Wearing his game-designer hat Mr. Cambias has written a dozen roleplaying game supplements for Steve Jackson Games and HERO games. He is a founding partner in Zygote Games, a company specializing in science and nature based card games. In 2001 he was a finalist for the Campbell Award, and in the same year became a member of the Cambridge Science Fiction Writers' workshop, where he has clung with limpet-like tenacity.
He finds it odd to refer to himself in the third person.
Jeffrey A. Carver is the author of numerous science fiction novels, a teacher of the craft of writing, and an occasional blogger. His most recent novel is Sunborn, the long-delayed fourth volume of The Chaos Chronicles, in hardcover from Tor since November 2008.
Prior to Sunborn, his most recent book was also his first movie novelization — Battlestar Galactica: The Miniseries, published in 2006 by Tor. For Carver, it was an fun change of pace. Often listed as a hard-science-fiction writer, Carver's greatest interest as a writer has always been character development and story, and a healthy (overactive, even) sense of wonder.
Ratcheting backward in time… before BSG there was Eternity's End (Tor Books, 2000) set in one of his favorite places not on Earth, the Star Rigger universe. Eternity's End was a finalist for the Nebula Award; it was also one reason there was such a long gap in The Chaos Chronicles, because it took so bloody long to write. The Chaos series, a multi-volume hard-SF story inspired by the science of chaos, began with Neptune Crossing (Tor, 1994), Strange Attractors (Tor, 1995), and The Infinite Sea (Tor, 1996) — and finally returned, with Sunborn. The astute observer will note that by the time Sunborn came out, the rest of the series was out of print. Carver noticed this, too, rather unhappily. Therefore, to make the series more accessible to newcomers, he put the whole danged series up for free download, in a large variety of ebook formats. Go to http://www.starrigger.net/Downloads.htm and help yourself! Really!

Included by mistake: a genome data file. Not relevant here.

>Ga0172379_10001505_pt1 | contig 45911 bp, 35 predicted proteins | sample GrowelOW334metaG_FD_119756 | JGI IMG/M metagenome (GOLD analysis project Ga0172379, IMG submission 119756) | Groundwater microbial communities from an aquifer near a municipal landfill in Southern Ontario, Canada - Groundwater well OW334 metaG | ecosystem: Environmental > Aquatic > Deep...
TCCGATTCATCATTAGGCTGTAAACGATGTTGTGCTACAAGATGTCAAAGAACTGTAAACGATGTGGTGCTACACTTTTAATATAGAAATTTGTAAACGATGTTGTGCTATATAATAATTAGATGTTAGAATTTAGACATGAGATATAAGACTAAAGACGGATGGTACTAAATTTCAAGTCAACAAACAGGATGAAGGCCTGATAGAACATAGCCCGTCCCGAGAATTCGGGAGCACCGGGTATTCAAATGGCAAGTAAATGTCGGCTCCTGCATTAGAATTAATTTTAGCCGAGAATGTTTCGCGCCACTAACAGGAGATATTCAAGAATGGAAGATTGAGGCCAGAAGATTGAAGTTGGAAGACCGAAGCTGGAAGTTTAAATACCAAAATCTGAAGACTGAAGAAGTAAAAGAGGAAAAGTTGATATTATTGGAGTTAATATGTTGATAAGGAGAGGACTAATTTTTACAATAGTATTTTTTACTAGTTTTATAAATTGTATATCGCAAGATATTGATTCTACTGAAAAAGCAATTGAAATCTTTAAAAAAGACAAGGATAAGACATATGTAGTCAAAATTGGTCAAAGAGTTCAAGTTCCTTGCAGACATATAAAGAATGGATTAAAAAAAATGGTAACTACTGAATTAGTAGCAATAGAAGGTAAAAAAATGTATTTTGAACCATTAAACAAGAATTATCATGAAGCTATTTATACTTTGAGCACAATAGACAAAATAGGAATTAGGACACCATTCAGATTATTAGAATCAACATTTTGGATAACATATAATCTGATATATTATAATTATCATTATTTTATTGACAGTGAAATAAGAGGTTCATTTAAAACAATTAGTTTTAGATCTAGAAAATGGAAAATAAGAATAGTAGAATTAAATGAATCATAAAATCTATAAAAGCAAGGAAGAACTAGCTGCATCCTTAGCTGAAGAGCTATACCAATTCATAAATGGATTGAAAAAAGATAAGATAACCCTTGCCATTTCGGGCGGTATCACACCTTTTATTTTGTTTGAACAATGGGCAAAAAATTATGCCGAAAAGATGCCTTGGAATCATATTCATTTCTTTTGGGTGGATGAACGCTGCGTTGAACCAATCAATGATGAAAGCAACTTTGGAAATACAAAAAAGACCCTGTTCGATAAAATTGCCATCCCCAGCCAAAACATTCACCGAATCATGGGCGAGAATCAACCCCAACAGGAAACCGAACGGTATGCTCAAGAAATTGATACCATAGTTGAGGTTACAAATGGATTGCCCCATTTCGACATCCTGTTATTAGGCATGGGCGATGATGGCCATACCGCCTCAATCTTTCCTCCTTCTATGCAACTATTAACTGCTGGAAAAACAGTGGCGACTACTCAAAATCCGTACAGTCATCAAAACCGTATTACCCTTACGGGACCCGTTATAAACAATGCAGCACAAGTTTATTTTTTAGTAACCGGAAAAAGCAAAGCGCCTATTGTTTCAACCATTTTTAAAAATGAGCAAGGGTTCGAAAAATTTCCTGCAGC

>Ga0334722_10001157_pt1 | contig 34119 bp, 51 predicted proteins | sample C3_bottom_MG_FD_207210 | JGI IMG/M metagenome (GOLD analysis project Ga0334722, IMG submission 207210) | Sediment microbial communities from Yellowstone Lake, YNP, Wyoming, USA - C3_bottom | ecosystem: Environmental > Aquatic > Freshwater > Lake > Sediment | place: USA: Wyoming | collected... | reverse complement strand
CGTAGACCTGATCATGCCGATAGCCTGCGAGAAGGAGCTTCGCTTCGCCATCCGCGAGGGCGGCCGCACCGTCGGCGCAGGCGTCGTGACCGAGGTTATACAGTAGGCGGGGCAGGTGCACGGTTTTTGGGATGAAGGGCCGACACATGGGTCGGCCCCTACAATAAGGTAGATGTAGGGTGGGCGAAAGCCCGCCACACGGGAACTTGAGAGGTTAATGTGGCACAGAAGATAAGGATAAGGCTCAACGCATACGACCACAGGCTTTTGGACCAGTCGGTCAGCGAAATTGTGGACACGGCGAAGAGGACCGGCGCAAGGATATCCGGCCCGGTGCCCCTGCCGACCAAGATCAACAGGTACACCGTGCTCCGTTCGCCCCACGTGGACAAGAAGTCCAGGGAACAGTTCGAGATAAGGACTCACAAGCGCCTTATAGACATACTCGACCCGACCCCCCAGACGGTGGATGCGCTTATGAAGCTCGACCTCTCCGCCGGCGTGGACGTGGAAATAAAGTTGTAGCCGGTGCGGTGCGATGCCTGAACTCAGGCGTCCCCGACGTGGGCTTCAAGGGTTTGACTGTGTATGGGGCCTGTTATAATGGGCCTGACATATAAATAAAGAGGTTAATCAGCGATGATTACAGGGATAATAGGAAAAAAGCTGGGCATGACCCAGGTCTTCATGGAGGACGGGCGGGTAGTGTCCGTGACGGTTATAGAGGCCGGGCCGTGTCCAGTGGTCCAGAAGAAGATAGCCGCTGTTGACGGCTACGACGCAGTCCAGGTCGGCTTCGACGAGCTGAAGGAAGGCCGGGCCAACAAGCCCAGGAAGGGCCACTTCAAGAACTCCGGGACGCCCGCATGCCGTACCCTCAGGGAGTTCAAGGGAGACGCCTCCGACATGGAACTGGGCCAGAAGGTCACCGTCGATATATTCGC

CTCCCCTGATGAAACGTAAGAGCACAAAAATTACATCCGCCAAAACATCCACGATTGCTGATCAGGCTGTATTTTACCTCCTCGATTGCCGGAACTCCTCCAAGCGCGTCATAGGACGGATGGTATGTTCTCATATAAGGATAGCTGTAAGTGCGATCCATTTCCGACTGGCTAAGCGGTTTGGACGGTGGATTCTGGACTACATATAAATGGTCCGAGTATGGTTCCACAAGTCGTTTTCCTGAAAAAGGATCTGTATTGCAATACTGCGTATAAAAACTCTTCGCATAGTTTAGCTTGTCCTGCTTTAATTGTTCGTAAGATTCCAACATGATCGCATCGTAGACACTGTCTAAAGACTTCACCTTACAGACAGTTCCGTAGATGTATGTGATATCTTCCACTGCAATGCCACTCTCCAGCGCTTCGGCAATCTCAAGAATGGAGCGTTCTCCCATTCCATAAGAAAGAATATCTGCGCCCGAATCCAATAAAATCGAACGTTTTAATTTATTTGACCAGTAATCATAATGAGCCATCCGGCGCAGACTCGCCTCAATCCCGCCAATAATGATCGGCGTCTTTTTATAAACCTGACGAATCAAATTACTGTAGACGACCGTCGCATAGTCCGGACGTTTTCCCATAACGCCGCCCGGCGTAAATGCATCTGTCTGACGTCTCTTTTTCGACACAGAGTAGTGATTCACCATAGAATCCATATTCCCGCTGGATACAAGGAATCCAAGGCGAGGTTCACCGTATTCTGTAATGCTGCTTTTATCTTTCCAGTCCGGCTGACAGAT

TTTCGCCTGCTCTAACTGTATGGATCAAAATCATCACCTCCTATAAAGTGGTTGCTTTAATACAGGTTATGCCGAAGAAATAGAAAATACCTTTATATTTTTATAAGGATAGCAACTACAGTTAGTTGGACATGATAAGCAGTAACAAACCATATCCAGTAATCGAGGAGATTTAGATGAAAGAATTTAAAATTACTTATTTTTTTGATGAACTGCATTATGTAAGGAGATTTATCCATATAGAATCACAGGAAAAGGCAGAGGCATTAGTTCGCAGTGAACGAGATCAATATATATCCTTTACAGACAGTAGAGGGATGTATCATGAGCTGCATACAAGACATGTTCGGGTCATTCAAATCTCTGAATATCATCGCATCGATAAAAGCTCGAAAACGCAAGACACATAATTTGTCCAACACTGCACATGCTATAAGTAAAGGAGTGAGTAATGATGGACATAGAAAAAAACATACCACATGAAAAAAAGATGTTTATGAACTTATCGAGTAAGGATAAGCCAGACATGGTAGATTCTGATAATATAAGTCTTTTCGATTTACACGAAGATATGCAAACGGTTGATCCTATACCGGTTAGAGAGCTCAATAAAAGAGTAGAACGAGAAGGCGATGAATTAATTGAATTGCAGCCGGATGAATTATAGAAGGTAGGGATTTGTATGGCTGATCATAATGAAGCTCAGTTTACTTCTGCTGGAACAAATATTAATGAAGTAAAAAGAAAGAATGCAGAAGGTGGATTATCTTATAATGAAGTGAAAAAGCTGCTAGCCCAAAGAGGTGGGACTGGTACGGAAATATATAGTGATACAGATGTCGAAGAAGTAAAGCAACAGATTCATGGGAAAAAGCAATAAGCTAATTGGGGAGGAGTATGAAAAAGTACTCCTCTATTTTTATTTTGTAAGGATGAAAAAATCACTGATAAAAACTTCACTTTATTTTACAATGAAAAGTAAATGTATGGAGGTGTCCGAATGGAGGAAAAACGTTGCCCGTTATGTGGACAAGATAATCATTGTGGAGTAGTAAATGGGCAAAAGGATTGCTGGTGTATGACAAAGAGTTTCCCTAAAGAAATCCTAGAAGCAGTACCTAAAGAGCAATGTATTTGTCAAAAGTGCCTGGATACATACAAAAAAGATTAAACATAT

Carver's other novels (we've jumped to the beginning now, and are working forward in time) include Seas of Ernathe (Laser, 1976), Star Rigger's Way (Dell/SFBC/revised edition, 1978; Tor, 1994), Panglor (Dell/revised edition, 1980; Tor, 1996), The Infinity Link (Bluejay/Tor, 1984), The Rapture Effect (Tor, 1987), Roger Zelazny's Alien Speedway: Clypsis (Bantam, 1987), From a Changeling Star (Bantam Spectra/SFBC, 1989) and its sequel Down the Stream of Stars (Bantam Spectra, 1990), and two additional novels set in the Star Rigger universe: Dragons in the Stars (Tor, 1992) and its sequel Dragon Rigger (Tor, 1993). Every single one of these (except Clypsis) is now available as — you guessed it! — an ebook. Go to http://www.starrigger.net/ebooks.htm for a complete listing.
His short fiction has been published in the anthologies Warriors of Blood and Dream (ed. Roger Zelazny), Habitats (ed. Susan Shwartz), Dragons of Darkness (ed. Orson Scott Card), Future Love: A Science Fiction Triad (ed. Roger Elwood), as well as the magazines Science Fiction Age, Science Fiction Times, Galileo, F&SF, Galaxy, and Fiction, and the Sunday supplement of the Boston Herald. Several of these stories are available for reading on his website.